Amarin Corporation plc (NASDAQ: AMRN) has given shareholders plenty to be happy about in 2016. The stock is up over 60% year to date. Amarin announced its third-quarter results before the market opened on Thursday. Were shareholders still happy? Here are three important things you need to know about Amarin's results.
Continue Reading Below
Image source: Getty Images.
1. Vascepa is hot
Amarin reported third-quarter revenue of$32.4 million, a huge 52% year-over-year increase. Sales are soaring for the company's triglyceride-lowering drug Vascepa. Amarin cited data from Symphony Health Solutions that showed the number of prescriptions for Vascepa increasedby 54% compared to the prior year period. Data from IMS Health looked even better, with a 56% year-over-year jump in prescription volume for the drug.
In October, Amarin launcheda smaller, 0.5-gram, capsule size for Vascepa. Previously, the smallest size available was the1-gram capsule. This move should appeal to patients who prefer a smaller capsule.
The company expects to wrap up its major cardiovascular outcomes study of Vascepa before the end of 2017. So far, everything is progressing as expected with the study. Amarin'sindependent data-monitoring committee didn't recommend any changes in itsinterim efficacy analysis completed in September.
2. Bottom line improving
Despite tremendous growth for Vascepa, Amarin still lost money in the third quarter. The company reported a net loss of $15.8 million, or $0.08 per share. However, Amarin's bottom line is definitely improving. In the third quarter of 2015, the company posted a net loss of$32.3 million, or$0.18 per share.
On a non-GAAP adjusted basis, Amarin's third-quarter net loss was$16 million, or $0.08 per share. That also reflected improvement from the prior-year period. In the third quarter of 2015, Amarin reported a non-GAAP adjusted net loss of$26.5 million, or $0.14 per share.
Revenue growth obviously helped make the year-over-year comparisons look much better. However, Amarin also appears to be controlling costs effectively. Total operating expenses in the third quarter decreased slightly from the same quarter last year.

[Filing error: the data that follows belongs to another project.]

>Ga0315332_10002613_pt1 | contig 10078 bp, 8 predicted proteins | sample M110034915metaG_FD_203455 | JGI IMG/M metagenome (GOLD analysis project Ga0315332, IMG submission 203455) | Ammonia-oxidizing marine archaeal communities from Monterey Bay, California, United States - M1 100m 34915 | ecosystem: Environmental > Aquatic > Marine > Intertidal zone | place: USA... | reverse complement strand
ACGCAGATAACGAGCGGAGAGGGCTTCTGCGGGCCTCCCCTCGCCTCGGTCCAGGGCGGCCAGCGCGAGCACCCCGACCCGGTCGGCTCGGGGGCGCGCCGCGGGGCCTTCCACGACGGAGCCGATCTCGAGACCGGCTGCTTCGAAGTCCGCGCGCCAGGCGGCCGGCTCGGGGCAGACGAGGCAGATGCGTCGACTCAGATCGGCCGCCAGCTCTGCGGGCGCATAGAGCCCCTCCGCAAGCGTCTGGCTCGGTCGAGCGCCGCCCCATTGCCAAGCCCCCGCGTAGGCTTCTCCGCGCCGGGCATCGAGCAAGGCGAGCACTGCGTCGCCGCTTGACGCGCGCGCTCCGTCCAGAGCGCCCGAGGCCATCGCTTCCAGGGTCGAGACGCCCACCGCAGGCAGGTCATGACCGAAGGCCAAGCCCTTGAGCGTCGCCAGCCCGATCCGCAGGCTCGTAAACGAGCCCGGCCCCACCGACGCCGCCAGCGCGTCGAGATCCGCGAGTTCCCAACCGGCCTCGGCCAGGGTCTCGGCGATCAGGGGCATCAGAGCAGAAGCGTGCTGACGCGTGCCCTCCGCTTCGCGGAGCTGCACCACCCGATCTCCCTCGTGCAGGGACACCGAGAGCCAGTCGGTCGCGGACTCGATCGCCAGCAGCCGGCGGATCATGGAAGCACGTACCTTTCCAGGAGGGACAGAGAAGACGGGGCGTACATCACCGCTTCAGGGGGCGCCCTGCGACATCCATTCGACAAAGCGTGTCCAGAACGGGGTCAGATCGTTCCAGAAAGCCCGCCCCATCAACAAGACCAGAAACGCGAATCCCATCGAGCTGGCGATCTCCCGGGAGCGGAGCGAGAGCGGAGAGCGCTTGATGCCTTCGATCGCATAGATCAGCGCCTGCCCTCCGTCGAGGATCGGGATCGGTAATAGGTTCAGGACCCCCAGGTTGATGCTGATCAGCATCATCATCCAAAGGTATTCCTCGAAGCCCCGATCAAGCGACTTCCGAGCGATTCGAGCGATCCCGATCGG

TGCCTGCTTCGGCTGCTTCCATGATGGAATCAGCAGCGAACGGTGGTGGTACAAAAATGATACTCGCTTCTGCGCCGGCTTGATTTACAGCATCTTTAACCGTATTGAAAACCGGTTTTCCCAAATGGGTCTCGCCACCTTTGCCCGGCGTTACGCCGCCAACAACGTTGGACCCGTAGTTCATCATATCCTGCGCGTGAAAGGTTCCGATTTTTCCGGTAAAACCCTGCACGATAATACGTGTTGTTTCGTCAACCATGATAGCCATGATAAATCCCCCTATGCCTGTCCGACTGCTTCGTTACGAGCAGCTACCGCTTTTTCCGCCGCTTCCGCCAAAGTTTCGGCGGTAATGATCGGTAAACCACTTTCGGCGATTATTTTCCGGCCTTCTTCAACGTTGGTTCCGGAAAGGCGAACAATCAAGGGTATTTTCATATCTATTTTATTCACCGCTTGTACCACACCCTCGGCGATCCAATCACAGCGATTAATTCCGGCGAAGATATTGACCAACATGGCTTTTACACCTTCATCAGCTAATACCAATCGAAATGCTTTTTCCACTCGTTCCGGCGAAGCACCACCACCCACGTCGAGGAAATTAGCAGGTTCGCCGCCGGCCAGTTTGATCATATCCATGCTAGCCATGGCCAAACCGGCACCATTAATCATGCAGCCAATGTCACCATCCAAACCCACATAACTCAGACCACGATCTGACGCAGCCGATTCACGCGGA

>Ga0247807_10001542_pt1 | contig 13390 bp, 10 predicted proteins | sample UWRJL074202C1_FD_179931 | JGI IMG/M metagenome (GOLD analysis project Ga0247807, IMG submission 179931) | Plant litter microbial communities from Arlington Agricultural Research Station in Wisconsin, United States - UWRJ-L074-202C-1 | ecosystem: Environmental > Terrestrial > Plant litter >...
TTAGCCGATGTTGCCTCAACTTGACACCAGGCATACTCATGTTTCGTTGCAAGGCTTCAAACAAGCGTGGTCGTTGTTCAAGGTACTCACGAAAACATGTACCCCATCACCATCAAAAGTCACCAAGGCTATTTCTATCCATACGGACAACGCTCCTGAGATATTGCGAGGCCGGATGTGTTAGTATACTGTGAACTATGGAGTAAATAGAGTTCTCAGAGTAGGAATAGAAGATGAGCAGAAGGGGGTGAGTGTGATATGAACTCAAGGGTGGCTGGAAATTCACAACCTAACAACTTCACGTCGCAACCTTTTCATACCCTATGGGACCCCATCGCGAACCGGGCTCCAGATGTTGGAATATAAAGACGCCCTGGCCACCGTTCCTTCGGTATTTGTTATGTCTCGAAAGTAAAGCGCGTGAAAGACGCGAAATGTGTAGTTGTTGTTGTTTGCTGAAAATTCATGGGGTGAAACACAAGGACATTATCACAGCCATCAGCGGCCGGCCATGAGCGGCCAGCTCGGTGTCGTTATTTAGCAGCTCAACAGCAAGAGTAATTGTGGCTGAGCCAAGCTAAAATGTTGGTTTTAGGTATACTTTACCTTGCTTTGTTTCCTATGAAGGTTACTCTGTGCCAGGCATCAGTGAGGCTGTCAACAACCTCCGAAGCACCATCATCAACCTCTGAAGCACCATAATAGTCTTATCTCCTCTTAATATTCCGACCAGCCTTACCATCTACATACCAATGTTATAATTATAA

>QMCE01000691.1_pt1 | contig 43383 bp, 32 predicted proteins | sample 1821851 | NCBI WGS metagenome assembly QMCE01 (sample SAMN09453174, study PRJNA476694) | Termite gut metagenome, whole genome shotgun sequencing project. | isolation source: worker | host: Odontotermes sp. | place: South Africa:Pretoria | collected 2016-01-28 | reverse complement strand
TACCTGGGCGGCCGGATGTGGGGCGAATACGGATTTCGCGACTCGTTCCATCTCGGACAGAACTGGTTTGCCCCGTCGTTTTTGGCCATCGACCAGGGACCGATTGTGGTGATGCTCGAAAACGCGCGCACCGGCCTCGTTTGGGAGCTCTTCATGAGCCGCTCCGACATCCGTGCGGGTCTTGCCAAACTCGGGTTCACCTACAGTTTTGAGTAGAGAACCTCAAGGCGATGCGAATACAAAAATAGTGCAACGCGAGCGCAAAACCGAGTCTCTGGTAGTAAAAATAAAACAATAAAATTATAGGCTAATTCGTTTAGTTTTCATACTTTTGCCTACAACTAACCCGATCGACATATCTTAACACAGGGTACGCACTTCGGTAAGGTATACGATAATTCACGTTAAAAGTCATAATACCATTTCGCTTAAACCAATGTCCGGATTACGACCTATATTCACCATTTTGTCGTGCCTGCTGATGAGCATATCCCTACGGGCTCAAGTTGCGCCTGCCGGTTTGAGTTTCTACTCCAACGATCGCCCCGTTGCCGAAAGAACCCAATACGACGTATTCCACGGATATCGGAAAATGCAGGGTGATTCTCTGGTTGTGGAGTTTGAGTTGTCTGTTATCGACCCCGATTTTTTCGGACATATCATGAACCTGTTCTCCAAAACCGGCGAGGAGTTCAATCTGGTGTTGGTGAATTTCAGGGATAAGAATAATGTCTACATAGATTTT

3. In good financial shape overall
Amarin's overall financial health looks pretty good. The company raised around $65 million with a stock offering in August. Subsequent to that stock offering, Amarin followed up with a mandatory exchange of$150 millionin previously outstanding debt. Senior notes that had been issued in the past were converted into Amarin stock.
As of Sept. 30, Amarin's cash and cash equivalents totaled$117.6 million. That should position the company to fund operations for quite a while, most importantly through the completion of the cardiovascular outcomes study.The best news of all is that Amarin expects to become cash flow positive in 2017.
I expect Vascepa to continue its winning ways. Amarin could get some good news in the not-too-distant future from partners that are working toward regulatory approval in China, the Middle East, and North Africa. Approval in China would certainly present a big step forward.
The biggest potential catalyst for Amarin, however, is the cardiovascular outcomes study. Amarin expects that a secondinterim efficacy and safety analysis will be conducted by itsdata-monitoring committee in or around the third quarter of 2017. The study should wrap up toward the end of next year. Amarin hopes to announce results in 2018. If all goes well, Vascepa sales should soar even higher -- along with Amarin's shares.
A secret billion-dollar stock opportunity The world's biggest tech company forgot to show you something, but a few Wall Street analysts and the Fool didn't miss a beat: There's a small company that's powering their brand-new gadgets and the coming revolution in technology. And we think its stock price has nearly unlimited room to run for early in-the-know investors! To be one of them, just click here.
Keith Speights has no position in any stocks mentioned. The Motley Fool has no position in any of the stocks mentioned. Try any of our Foolish newsletter services free for 30 days. We Fools may not all hold the same opinions, but we all believe that considering a diverse range of insights makes us better investors. The Motley Fool has a disclosure policy.